State News

Legislature allows municipal mask mandates

Cases hold steady at near record highs across the state

By Ethan Weinstein

As statewide case counts remain at or near record levels, reinstated mitigation measures may be coming. The state Legislature reconvened Monday, Nov. 22, passing a bill allowing cities and towns to pass their own mask mandates, which Governor Scott signed Tuesday.

At his press conference Tuesday afternoon, the governor dismissed the potential life-saving benefits of the law. “Masks work, but at this point in the pandemic, mandates won’t,” he said.

As of Nov. 22, the seven-day case count average was 370, an all-time high. There are currently 68 Vermonters hospitalized due to Covid — also a record. And whereas in past weeks Vermont’s high Covid rates were an outlier in the country at large, as of Nov. 23, cases across the country are up 27% in the last two weeks.

There is some reason to believe cases in Vermont may be plateauing, at least for the moment. Cases were up 4% week-over-week, but testing was up 16%, and test positivity rate was down 11%. That said, Gov. Scott and his team warned that Thanksgiving gatherings may cause a surge in cases; the modeling was unclear, but cases are not likely to decrease in the next couple of weeks.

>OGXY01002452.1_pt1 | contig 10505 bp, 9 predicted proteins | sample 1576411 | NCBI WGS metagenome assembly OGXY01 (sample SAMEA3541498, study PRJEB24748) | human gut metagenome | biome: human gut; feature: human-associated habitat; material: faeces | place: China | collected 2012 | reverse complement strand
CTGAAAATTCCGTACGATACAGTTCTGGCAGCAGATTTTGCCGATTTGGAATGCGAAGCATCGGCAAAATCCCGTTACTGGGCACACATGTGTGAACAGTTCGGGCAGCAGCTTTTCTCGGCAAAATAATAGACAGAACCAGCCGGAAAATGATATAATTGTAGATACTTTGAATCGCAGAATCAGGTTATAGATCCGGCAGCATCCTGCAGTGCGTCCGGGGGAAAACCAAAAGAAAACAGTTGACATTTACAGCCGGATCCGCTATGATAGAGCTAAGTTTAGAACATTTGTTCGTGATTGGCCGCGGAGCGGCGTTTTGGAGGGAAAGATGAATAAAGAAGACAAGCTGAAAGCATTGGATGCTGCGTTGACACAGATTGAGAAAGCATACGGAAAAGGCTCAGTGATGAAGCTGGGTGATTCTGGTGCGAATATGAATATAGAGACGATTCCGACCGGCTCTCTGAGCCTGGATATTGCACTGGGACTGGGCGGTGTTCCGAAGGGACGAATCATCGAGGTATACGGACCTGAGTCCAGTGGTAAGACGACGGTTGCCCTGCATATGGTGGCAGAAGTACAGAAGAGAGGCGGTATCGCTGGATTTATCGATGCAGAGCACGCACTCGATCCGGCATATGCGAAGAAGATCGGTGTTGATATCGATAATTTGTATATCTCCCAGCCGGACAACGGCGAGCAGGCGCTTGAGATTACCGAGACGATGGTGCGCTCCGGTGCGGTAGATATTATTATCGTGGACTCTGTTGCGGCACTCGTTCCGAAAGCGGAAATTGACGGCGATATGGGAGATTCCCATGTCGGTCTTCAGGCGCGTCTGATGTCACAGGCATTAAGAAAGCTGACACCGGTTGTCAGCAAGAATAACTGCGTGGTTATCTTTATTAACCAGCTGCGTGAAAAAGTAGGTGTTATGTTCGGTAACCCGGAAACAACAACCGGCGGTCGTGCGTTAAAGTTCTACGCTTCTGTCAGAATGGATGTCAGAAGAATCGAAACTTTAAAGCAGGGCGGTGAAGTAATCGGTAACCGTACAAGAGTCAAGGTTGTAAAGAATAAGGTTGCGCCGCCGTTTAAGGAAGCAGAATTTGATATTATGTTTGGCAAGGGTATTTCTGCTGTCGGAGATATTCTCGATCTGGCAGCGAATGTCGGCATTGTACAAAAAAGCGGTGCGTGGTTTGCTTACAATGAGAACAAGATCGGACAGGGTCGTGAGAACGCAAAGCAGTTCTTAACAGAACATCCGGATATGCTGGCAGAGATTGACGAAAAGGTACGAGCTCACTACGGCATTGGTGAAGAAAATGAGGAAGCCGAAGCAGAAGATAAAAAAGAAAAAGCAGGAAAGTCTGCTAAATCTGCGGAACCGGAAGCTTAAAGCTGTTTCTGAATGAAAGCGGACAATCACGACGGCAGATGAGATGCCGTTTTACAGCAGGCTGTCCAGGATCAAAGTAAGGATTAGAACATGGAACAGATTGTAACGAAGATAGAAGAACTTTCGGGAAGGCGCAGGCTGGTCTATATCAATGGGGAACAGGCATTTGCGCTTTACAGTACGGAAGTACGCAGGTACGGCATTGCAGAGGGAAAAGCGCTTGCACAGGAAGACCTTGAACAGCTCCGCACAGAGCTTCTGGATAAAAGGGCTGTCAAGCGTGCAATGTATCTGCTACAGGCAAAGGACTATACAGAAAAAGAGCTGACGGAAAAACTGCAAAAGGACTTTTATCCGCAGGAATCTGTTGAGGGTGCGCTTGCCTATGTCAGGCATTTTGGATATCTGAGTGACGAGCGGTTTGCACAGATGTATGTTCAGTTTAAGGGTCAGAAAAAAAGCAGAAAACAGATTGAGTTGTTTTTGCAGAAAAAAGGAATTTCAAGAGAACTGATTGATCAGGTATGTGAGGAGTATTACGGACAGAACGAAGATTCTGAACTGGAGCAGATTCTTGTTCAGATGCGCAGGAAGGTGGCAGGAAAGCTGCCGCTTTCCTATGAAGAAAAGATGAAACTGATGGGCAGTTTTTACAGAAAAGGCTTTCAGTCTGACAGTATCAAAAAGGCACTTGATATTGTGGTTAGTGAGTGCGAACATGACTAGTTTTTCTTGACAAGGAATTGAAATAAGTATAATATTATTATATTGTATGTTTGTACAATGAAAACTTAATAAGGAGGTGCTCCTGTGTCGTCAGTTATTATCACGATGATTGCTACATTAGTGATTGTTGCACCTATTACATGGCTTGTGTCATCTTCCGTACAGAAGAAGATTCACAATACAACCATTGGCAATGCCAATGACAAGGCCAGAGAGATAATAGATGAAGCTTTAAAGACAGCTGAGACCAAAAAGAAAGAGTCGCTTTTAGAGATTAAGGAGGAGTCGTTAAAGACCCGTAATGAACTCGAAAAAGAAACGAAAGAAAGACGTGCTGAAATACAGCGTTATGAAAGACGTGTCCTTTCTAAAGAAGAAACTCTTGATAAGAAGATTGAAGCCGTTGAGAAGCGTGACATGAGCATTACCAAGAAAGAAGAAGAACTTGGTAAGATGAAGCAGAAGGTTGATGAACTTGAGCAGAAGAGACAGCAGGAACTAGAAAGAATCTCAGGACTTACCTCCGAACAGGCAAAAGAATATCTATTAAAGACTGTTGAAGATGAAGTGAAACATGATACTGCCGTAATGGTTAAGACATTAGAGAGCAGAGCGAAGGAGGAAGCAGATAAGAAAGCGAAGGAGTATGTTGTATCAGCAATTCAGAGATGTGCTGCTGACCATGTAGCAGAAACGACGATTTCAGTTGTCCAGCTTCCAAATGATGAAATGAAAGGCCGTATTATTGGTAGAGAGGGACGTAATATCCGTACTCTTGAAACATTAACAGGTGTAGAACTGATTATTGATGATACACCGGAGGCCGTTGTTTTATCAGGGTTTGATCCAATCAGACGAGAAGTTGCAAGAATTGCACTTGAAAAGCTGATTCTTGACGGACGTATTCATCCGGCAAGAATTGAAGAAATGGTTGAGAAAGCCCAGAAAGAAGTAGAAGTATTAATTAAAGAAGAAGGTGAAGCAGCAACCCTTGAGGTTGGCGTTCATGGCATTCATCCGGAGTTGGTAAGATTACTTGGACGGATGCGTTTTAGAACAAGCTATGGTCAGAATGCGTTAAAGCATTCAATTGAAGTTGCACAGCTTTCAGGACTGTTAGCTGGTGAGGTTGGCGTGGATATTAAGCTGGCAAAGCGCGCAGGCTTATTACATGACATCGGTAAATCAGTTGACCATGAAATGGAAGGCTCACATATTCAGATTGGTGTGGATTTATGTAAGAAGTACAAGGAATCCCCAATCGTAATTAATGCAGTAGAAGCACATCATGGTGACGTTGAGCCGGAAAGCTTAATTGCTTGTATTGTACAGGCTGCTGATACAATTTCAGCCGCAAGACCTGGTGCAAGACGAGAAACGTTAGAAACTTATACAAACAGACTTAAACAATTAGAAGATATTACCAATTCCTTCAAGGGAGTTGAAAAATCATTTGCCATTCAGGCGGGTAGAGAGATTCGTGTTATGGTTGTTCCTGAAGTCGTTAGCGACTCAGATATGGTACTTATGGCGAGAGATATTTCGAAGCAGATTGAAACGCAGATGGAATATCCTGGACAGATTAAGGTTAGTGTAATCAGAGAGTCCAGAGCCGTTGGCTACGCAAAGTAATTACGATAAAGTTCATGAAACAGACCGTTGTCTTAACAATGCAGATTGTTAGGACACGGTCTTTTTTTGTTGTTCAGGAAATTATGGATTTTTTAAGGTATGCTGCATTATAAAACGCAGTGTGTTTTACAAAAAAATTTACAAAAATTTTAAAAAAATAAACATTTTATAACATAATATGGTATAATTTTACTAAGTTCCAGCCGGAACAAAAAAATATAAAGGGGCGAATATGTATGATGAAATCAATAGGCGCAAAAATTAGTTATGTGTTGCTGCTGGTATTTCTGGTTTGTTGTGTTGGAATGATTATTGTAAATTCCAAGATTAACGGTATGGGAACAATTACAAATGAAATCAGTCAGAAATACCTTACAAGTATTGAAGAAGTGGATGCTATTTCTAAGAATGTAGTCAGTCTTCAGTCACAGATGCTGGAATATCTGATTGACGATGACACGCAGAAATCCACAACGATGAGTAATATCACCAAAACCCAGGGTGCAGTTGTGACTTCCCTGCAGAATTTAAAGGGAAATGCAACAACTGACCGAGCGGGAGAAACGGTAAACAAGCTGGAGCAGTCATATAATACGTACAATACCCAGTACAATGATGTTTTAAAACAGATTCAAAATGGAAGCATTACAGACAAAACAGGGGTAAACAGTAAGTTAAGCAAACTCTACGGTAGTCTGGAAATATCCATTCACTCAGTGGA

Rutland County reported 30 new cases on Tuesday, bringing the 14-day case total to 848. Rutland County currently has the second most cases in the state, trailing only Chittenden County, which has nearly three times as many residents. Meanwhile, Windsor County reported 40 new cases on Nov. 23, with 443 cases in the last 14 days.

Children 5-11 continue to contract Covid at the highest rate in the state, and though the age group has recently become eligible for vaccination, the rate at which children are doing so has slowed dramatically.

Mike Smith, secretary of the Agency of Human Services, said that 17,500 kids have received or have signed up for a vaccine. Last week, that number was 15,991. Over 14,000 of those children were signed up after the first week.

A hopeful metric was the decline in cases among those 65 and older, down 14% this week. Perhaps as a result of 61% of Vermonters 65 and older having received their boosters, a nation-leading majority.

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